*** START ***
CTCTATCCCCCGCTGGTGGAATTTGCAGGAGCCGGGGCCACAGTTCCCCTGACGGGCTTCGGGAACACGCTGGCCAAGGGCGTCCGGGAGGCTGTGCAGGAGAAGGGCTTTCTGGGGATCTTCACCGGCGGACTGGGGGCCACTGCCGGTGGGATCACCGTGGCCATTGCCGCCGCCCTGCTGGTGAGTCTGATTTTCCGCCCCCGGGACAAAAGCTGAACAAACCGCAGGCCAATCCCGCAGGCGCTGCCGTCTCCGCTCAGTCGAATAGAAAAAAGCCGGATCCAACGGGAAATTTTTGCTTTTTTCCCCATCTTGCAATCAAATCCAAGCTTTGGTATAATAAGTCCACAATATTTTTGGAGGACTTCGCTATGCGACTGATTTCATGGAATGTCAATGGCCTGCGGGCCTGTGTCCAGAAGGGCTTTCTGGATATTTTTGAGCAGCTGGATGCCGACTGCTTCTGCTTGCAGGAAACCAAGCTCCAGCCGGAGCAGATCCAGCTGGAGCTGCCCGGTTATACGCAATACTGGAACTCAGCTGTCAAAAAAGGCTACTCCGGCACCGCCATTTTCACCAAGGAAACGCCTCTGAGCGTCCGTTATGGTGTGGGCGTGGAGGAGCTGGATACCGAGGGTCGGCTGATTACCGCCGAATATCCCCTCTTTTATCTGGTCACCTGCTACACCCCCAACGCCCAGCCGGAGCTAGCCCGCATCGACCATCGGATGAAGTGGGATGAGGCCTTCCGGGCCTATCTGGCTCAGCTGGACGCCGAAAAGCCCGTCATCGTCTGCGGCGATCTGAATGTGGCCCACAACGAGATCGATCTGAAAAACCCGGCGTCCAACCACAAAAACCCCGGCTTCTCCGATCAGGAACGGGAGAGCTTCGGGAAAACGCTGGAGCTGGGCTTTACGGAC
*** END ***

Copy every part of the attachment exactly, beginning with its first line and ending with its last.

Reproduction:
CTCTATCCCCCGCTGGTGGAATTTGCAGGAGCCGGGGCCACAGTTCCCCTGACGGGCTTCGGGAACACGCTGGCCAAGGGCGTCCGGGAGGCTGTGCAGGAGAAGGGCTTTCTGGGGATCTTCACCGGCGGACTGGGGGCCACTGCCGGTGGGATCACCGTGGCCATTGCCGCCGCCCTGCTGGTGAGTCTGATTTTCCGCCCCCGGGACAAAAGCTGAACAAACCGCAGGCCAATCCCGCAGGCGCTGCCGTCTCCGCTCAGTCGAATAGAAAAAAGCCGGATCCAACGGGAAATTTTTGCTTTTTTCCCCATCTTGCAATCAAATCCAAGCTTTGGTATAATAAGTCCACAATATTTTTGGAGGACTTCGCTATGCGACTGATTTCATGGAATGTCAATGGCCTGCGGGCCTGTGTCCAGAAGGGCTTTCTGGATATTTTTGAGCAGCTGGATGCCGACTGCTTCTGCTTGCAGGAAACCAAGCTCCAGCCGGAGCAGATCCAGCTGGAGCTGCCCGGTTATACGCAATACTGGAACTCAGCTGTCAAAAAAGGCTACTCCGGCACCGCCATTTTCACCAAGGAAACGCCTCTGAGCGTCCGTTATGGTGTGGGCGTGGAGGAGCTGGATACCGAGGGTCGGCTGATTACCGCCGAATATCCCCTCTTTTATCTGGTCACCTGCTACACCCCCAACGCCCAGCCGGAGCTAGCCCGCATCGACCATCGGATGAAGTGGGATGAGGCCTTCCGGGCCTATCTGGCTCAGCTGGACGCCGAAAAGCCCGTCATCGTCTGCGGCGATCTGAATGTGGCCCACAACGAGATCGATCTGAAAAACCCGGCGTCCAACCACAAAAACCCCGGCTTCTCCGATCAGGAACGGGAGAGCTTCGGGAAAACGCTGGAGCTGGGCTTTACGGAC